• Amid ongoing conflict across key hotspots, levels of population displacement have escalated to 6.6 million internally displaced and over 2 million externally displaced as of April 2. In March and early April, intense fighting continued in Khartoum, with escalating attacks in Al Jazirah, North Darfur, and across Greater Kordofan that has led to increased displacement. In Khartoum, fighting intensified in Bahri, while continuing in Al-Wadi of Omdurman and parts of downtown Khartoum amid increased use of airstrikes, reducing population mobility and further affecting livelihoods and economic activity across the tri-city area. In the southeast, SAF with support from the Sudan Liberation Movement (SLM) and the Justice and Equality Movement (JEM) launched an offensive into Al Jazirah on April 7, which will likely exacerbate already severe reports of atrocities against civilians and high levels of displacement. In Greater Kordofan, conflict between SAF and RSF has remained intense around Babanusa while reducing around Dilling in South Kordofan; conflict in these areas is likely to continue as SAF, RSF, and SPLM-North seek to further consolidate and expand territorial control. In North Darfur, tensions and fighting have further deteriorated with repeated clashes between RSF and SAF, including the use of airstrikes, in El Fasher, Kebkabiya, and Kutum, hitting some displacement sites.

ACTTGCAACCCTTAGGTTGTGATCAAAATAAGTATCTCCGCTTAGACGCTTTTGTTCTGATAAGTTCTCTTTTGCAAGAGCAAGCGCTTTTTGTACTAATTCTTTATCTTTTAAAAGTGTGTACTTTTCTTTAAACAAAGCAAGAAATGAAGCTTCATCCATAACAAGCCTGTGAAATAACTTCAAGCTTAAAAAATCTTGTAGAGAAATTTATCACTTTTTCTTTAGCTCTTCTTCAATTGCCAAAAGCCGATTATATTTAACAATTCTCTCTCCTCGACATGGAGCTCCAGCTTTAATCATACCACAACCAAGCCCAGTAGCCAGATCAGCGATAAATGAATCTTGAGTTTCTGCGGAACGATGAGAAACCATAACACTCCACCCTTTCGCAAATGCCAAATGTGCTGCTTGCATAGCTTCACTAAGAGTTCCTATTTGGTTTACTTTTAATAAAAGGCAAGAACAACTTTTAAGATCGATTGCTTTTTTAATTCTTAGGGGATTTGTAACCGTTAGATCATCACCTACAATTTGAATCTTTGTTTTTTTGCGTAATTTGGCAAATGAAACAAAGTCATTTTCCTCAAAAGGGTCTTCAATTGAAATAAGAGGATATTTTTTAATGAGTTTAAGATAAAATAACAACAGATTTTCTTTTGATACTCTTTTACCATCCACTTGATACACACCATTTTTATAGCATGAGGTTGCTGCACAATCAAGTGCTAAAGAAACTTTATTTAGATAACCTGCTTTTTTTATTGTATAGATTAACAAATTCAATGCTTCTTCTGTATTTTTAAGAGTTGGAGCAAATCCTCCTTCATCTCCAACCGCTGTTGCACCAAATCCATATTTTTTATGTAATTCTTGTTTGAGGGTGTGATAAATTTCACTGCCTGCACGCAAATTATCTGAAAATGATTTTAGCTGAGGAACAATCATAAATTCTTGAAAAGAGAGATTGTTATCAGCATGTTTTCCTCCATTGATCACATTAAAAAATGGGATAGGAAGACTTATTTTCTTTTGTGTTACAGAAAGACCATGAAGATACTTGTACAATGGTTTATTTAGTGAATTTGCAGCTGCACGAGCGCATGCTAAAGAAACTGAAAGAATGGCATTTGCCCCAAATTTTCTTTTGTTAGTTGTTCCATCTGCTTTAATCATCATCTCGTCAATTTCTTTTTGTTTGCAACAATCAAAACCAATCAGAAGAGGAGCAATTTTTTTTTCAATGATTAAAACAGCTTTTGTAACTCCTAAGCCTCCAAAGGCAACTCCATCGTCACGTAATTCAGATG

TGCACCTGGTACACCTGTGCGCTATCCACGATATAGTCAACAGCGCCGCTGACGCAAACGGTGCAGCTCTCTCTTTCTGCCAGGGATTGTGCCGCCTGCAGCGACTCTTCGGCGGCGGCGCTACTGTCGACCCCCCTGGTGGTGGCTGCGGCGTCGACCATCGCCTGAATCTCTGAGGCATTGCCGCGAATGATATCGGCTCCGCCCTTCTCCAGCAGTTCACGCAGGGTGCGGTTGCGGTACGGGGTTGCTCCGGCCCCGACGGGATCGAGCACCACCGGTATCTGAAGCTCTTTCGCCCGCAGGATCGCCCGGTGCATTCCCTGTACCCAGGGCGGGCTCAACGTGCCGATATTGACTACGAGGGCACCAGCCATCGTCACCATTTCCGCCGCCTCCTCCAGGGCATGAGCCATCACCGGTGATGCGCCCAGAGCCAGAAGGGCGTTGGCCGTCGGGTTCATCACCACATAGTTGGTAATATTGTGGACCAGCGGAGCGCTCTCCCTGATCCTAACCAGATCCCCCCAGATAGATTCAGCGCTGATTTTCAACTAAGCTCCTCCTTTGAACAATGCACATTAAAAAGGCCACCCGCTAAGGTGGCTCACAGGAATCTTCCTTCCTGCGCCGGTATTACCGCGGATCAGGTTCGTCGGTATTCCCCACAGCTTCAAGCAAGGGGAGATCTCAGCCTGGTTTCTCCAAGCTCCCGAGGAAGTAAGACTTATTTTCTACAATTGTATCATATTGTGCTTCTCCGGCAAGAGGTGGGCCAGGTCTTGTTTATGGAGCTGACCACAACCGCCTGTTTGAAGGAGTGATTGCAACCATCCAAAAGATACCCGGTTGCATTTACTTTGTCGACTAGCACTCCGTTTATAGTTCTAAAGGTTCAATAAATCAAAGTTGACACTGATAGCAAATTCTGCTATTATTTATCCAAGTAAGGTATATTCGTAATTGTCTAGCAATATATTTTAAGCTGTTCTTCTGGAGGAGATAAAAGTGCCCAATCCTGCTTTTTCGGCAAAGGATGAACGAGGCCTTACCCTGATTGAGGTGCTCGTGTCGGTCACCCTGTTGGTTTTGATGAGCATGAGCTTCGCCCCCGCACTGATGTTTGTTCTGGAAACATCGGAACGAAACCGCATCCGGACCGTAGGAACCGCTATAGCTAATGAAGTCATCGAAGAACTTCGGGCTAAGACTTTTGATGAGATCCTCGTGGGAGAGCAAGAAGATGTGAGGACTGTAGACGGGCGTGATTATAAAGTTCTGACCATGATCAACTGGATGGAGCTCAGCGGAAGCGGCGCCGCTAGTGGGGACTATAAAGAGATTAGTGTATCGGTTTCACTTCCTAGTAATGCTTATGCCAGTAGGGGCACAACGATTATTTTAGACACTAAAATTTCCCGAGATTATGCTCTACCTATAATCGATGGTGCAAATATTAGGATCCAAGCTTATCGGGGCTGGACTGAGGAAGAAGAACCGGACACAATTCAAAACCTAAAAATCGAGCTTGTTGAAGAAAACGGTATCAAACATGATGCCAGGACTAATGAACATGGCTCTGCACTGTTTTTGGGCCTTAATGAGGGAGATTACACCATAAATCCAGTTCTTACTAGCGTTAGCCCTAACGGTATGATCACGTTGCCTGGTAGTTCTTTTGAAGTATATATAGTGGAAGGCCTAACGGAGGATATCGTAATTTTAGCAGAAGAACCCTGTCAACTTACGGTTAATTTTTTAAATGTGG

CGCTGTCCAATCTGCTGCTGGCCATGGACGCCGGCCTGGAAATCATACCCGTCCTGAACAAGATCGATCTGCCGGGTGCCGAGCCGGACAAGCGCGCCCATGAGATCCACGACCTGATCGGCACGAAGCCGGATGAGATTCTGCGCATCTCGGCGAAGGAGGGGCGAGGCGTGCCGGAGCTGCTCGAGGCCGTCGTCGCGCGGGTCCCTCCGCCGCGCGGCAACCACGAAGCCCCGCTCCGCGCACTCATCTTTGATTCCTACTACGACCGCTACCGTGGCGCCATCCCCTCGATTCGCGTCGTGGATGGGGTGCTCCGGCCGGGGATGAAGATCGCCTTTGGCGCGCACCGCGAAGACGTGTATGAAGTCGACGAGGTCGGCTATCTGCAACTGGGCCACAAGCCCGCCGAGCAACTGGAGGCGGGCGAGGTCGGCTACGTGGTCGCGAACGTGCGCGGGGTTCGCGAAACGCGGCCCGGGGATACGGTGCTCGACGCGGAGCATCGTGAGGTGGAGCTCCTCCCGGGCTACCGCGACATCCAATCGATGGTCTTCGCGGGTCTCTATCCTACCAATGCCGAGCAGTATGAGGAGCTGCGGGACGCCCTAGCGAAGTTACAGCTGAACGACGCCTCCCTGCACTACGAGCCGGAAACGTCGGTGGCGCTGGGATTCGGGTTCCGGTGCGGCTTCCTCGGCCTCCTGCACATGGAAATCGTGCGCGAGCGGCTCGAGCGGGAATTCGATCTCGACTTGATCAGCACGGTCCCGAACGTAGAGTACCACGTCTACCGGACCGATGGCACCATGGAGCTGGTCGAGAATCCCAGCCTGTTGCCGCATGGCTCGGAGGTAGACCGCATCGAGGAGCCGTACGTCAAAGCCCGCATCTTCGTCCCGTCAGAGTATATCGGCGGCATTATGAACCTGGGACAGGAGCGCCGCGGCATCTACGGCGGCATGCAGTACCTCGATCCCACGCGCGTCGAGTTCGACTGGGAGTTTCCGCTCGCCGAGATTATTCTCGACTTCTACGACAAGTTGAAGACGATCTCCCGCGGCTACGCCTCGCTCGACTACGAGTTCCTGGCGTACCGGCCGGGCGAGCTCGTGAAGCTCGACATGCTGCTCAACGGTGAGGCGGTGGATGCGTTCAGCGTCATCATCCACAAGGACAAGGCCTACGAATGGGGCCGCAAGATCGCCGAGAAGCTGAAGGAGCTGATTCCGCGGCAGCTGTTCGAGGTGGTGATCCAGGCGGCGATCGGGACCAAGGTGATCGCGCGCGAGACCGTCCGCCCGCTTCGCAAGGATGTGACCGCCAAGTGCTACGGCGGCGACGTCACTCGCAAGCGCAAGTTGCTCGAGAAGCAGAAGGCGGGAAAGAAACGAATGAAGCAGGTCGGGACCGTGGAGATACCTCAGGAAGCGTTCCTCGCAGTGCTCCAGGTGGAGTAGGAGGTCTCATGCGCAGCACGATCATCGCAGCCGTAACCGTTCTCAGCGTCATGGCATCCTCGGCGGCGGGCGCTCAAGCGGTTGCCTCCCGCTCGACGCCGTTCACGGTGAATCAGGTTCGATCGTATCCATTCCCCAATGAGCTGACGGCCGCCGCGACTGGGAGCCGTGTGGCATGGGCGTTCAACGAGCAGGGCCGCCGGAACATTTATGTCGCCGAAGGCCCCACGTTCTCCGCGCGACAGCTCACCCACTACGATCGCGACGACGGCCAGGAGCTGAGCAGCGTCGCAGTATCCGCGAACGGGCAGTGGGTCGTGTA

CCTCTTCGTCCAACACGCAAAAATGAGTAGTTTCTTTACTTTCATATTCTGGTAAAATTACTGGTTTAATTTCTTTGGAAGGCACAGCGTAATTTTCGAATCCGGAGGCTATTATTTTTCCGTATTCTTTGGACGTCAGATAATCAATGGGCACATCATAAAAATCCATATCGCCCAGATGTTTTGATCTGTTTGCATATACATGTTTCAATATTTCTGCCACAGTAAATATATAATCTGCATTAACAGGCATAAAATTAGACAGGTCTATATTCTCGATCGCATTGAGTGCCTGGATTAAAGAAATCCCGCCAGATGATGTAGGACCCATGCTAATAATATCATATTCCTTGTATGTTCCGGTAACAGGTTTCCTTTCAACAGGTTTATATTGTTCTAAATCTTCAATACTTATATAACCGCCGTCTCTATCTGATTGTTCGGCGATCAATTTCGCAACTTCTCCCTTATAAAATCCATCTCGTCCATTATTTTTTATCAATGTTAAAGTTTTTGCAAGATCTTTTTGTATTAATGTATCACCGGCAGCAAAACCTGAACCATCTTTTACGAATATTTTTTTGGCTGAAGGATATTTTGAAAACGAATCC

• Trade flows remain hindered, severely aggravating the distribution of available food from surplus- to deficit-producing areas amidst expectations of a large national cereal availability gap. Cross-border flows are expected to help mitigate the gap somewhat, though data on imported volumes is difficult to obtain. Recent media and partner reports highlight that cross-border trade into Sudan is continuing to occur – for example, a report by the Risk Valley Institute reported reversal to trade as South Sudanese traders are now bringing goods to the border from Juba and selling them to Darfuri traders, enticed by the high prices in Sudan. Nonetheless, these flows face restrictions that will likely limit the scale, though not completely halt flows. In South Sudan, the government has reportedly restricted exports of food and fuel, citing domestic shortages and rising prices; in Chad, the border is formally closed, but anecdotal reports indicate that informal flows are still occurring. Exports of livestock are also continuing at higher-than-expected levels given its importance as a remaining revenue source for the government and the high demand from Saudi Arabia for Ramadan and the upcoming Hajj. However, livestock are being mostly sourced from eastern Sudan given the difficulty of moving livestock from the west to Port Sudan.